This is another in our series about people who see a need and work to meet it. If you know about people who make things happen, let me know and I will share their stories with our readers.
ALISON LAI was looking for a summer job, not a mission.
The job, as a counselor at a summer camp in Toronto two years ago, was only supposed to provide a break from her studies at Penn and a needed infusion of cash going into her sophomore year.
But she got blindsided by a 3-year-old boy.
"The camp integrated typically developing kids with autistic kids," she recalled. "In the afternoons, I got to work with him one-on-one.
"He was in the lowest-functioning group. He wouldn't interact with the other kids. He didn't even cross the gate to go where they were playing.
"But, by the end of the summer, he was playing and interacting with the other kids and even trying to communicate with them.
"I saw what just three weeks could do. It taught me how crucial early intervention is."
After summer break, she called her friend, Michelle Fang, to gauge her interest in starting a campus club for students interested in working with autistic children. Fang, a Penn sophomore at the time, has a sister who is autistic.
About 20 to 30 students answered their campus call and formed Penn Speaks for Autism. In just two years, the student group has become an important asset for local organizations that work with autistic children.
"I got really excited when I got her call," Michelle said. "I think I just needed someone to put an idea in my head.
"I thought our club could help people learn tolerance and to understand more about autism."
Michelle's understanding came through a rude awakening when her little sister Carolyn was diagnosed in 2008.
"She was 3," Michelle recalled. "She didn't speak, she didn't make eye contact and she followed a very strict routine every day.
"But I can see dramatic differences every time I go home. She has built a vocabulary of 100 to 200 words, and she interacts with me now."
Students who showed up for Penn Speaks for Autism's first general meeting shared similar stories about the transformative effect that interacting with autistic children had on them and the children. But they weren't content to just talk about it.
"We made our mission to raise awareness, get information out to the community about resources," Alison said. "Then we started looking for volunteer opportunities for students to get involved in."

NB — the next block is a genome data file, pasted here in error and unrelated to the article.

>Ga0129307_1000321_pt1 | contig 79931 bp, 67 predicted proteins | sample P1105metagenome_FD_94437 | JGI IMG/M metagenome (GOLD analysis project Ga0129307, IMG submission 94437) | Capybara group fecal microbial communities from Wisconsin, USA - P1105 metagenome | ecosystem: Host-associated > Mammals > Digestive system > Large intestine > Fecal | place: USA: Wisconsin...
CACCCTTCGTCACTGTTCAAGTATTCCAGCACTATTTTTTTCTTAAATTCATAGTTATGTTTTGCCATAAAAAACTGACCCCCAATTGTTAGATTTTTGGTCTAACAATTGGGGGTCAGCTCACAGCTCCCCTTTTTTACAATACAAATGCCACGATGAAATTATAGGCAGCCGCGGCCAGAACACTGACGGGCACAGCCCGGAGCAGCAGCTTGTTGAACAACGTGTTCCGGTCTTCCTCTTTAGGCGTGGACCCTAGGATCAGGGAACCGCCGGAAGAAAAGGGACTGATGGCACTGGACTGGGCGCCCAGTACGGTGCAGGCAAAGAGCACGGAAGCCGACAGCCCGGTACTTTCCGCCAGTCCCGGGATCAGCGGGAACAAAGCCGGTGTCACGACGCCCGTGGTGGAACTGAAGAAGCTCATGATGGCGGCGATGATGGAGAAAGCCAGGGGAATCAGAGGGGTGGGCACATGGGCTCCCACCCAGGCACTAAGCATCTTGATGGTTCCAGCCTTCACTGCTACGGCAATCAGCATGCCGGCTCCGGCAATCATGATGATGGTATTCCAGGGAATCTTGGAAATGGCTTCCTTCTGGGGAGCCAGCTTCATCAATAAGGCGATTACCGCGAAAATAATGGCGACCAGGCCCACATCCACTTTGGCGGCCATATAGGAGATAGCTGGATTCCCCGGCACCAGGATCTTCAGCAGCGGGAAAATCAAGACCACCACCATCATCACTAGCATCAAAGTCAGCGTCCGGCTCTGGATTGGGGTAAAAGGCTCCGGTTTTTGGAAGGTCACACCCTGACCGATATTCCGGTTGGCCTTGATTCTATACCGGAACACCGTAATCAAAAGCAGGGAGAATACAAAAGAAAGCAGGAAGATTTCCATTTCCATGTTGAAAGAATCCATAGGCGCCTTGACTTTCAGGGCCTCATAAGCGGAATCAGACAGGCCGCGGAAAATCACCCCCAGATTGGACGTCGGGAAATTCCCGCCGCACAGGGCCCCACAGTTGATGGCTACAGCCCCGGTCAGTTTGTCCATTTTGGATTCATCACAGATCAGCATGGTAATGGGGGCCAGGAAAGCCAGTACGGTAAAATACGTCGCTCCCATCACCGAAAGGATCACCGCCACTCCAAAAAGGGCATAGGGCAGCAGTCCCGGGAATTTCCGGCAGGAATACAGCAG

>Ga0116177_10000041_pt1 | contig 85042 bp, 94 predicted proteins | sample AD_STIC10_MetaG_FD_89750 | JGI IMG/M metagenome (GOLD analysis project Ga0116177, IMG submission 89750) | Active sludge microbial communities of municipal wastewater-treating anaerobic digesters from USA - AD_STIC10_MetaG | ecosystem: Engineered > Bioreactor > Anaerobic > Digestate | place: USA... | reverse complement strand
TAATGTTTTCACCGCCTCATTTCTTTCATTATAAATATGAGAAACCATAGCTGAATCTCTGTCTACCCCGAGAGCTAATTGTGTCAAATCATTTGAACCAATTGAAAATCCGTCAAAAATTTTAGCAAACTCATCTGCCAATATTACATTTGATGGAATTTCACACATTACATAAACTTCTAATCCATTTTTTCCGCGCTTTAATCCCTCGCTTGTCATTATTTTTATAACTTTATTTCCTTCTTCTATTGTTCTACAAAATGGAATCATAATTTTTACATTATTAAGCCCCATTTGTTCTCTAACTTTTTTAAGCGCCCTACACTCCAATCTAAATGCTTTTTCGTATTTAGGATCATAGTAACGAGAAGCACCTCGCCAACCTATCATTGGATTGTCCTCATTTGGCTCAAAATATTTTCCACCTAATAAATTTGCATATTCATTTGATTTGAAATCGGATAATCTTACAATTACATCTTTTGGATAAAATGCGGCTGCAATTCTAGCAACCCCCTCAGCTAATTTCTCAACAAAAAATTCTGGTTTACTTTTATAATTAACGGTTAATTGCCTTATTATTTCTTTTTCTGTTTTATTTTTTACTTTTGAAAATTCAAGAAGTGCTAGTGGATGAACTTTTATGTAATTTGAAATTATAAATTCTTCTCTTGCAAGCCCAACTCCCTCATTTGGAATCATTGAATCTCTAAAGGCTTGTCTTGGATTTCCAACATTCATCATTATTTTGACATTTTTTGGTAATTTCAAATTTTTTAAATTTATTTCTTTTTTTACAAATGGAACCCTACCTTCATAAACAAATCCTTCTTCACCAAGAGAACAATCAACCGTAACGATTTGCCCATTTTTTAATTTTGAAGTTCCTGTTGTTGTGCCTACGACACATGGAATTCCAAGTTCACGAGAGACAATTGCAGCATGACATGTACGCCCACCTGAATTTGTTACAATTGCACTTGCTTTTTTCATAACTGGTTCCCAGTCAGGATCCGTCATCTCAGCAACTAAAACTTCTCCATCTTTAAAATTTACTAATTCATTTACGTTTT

They sent student volunteers to autism organizations near campus and helped staff a summer program in which Penn's Center for Autism Research provided volunteers to public-school classrooms where autistic children were being integrated into the mainstream.
But the Penn Speaks students were too busy on campus to staff those classrooms after the summer. So they started looking for somewhere else to serve.
Meanwhile, Eric Williams, who runs a volunteer organization called Project Elijah Empowering Autism, was trying to open a therapeutic after-school program for autistic children, like his son Elijah.
"We found him on the website of the Autism Society of America," Alison said. "He was in the West Philadelphia area, which was convenient for us.
"The first problem he was running into was a lack of volunteers."
The collaboration provided Williams with enough volunteers to staff the after-school center, which will open next year at Charles Drew Elementary School, at 37th and Warren streets. The school district will set aside space at a community-assisted after-school program it runs at Drew called "Freedom School."
"It's a structured program based on each child's individual educational plan," Williams said. We will help them with speech, cognitive, socialization, inclusion skills and to stimulate social function.
"Because of the volunteers, we will always have at least a one-to-one ratio of students to staff."
They will start small with about 10 children and expand from there if they can.